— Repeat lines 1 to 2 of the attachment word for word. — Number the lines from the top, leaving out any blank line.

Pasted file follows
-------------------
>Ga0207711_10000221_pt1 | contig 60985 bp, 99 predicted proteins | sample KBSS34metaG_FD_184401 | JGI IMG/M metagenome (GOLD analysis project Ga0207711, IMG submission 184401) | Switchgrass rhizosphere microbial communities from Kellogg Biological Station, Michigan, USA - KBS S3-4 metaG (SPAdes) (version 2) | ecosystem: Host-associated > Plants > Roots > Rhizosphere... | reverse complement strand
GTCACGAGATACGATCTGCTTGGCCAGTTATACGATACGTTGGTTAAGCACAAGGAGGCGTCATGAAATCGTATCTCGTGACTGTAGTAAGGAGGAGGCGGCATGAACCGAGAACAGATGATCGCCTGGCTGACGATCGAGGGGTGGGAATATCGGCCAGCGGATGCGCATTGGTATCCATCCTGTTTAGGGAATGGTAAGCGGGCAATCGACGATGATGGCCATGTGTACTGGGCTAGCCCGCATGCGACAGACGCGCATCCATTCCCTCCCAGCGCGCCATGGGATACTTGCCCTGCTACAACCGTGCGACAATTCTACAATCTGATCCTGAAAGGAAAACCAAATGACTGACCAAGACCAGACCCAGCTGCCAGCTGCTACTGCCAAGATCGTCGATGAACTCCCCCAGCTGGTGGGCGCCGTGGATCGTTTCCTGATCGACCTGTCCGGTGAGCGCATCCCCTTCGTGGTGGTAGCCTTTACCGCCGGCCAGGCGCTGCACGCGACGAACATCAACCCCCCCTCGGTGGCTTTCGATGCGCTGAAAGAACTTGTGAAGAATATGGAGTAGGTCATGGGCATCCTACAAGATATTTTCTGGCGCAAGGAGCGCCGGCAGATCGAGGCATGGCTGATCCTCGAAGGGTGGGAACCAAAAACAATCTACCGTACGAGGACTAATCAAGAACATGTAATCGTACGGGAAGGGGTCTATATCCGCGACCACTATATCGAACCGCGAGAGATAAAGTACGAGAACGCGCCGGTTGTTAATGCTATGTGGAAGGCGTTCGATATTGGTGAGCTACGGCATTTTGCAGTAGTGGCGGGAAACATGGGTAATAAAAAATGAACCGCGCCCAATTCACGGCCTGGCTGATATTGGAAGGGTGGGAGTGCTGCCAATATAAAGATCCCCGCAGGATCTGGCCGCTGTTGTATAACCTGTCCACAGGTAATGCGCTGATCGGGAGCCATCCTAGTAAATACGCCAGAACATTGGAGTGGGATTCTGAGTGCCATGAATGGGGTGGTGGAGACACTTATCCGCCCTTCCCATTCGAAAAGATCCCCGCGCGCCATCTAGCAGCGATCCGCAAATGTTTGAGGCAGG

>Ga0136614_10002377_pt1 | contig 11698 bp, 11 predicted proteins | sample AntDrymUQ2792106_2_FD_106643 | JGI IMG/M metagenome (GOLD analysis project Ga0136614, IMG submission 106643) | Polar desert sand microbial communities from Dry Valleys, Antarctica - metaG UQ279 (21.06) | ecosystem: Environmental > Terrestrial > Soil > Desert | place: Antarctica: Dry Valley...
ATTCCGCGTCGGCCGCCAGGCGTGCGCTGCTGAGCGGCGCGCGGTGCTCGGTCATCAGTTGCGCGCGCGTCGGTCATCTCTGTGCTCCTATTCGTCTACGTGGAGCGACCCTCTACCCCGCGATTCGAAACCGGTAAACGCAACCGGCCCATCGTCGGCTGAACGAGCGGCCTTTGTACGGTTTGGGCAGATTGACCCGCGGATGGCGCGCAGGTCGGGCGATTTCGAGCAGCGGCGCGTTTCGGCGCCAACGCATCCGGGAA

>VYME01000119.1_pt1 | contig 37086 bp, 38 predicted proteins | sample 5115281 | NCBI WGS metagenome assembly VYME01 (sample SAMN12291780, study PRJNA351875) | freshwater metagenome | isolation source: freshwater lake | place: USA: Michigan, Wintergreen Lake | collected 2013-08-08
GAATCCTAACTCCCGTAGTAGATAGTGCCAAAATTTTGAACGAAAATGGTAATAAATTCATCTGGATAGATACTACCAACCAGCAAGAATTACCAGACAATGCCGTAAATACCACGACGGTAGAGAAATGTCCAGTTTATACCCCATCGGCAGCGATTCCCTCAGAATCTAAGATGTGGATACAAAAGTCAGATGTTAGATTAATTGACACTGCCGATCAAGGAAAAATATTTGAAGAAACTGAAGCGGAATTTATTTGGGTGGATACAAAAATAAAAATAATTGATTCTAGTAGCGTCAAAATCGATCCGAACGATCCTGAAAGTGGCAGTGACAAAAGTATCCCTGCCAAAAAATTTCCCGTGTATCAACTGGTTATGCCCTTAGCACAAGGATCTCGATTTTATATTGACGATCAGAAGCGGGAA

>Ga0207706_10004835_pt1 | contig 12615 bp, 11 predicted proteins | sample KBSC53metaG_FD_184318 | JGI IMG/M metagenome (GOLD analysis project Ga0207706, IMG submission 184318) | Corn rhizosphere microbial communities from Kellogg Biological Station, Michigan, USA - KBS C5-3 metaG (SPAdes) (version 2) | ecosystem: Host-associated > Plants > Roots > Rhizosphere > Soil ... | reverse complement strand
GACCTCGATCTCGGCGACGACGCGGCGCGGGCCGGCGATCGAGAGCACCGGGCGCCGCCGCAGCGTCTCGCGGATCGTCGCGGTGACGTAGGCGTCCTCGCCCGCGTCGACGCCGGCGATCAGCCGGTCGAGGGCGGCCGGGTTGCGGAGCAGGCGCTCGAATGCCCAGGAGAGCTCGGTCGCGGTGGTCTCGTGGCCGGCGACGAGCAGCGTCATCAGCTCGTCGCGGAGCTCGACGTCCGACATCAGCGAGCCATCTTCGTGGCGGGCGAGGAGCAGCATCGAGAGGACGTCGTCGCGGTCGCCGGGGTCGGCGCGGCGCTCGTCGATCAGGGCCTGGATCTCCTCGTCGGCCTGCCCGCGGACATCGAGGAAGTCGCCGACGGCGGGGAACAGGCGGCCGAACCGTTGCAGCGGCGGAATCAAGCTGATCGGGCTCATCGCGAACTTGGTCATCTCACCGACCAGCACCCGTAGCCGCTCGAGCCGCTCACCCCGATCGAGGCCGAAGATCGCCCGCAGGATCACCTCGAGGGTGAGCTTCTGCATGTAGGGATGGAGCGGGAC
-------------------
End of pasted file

>Ga0207711_10000221_pt1 | contig 60985 bp, 99 predicted proteins | sample KBSS34metaG_FD_184401 | JGI IMG/M metagenome (GOLD analysis project Ga0207711, IMG submission 184401) | Switchgrass rhizosphere microbial communities from Kellogg Biological Station, Michigan, USA - KBS S3-4 metaG (SPAdes) (version 2) | ecosystem: Host-associated > Plants > Roots > Rhizosphere... | reverse complement strand
GTCACGAGATACGATCTGCTTGGCCAGTTATACGATACGTTGGTTAAGCACAAGGAGGCGTCATGAAATCGTATCTCGTGACTGTAGTAAGGAGGAGGCGGCATGAACCGAGAACAGATGATCGCCTGGCTGACGATCGAGGGGTGGGAATATCGGCCAGCGGATGCGCATTGGTATCCATCCTGTTTAGGGAATGGTAAGCGGGCAATCGACGATGATGGCCATGTGTACTGGGCTAGCCCGCATGCGACAGACGCGCATCCATTCCCTCCCAGCGCGCCATGGGATACTTGCCCTGCTACAACCGTGCGACAATTCTACAATCTGATCCTGAAAGGAAAACCAAATGACTGACCAAGACCAGACCCAGCTGCCAGCTGCTACTGCCAAGATCGTCGATGAACTCCCCCAGCTGGTGGGCGCCGTGGATCGTTTCCTGATCGACCTGTCCGGTGAGCGCATCCCCTTCGTGGTGGTAGCCTTTACCGCCGGCCAGGCGCTGCACGCGACGAACATCAACCCCCCCTCGGTGGCTTTCGATGCGCTGAAAGAACTTGTGAAGAATATGGAGTAGGTCATGGGCATCCTACAAGATATTTTCTGGCGCAAGGAGCGCCGGCAGATCGAGGCATGGCTGATCCTCGAAGGGTGGGAACCAAAAACAATCTACCGTACGAGGACTAATCAAGAACATGTAATCGTACGGGAAGGGGTCTATATCCGCGACCACTATATCGAACCGCGAGAGATAAAGTACGAGAACGCGCCGGTTGTTAATGCTATGTGGAAGGCGTTCGATATTGGTGAGCTACGGCATTTTGCAGTAGTGGCGGGAAACATGGGTAATAAAAAATGAACCGCGCCCAATTCACGGCCTGGCTGATATTGGAAGGGTGGGAGTGCTGCCAATATAAAGATCCCCGCAGGATCTGGCCGCTGTTGTATAACCTGTCCACAGGTAATGCGCTGATCGGGAGCCATCCTAGTAAATACGCCAGAACATTGGAGTGGGATTCTGAGTGCCATGAATGGGGTGGTGGAGACACTTATCCGCCCTTCCCATTCGAAAAGATCCCCGCGCGCCATCTAGCAGCGATCCGCAAATGTTTGAGGCAGG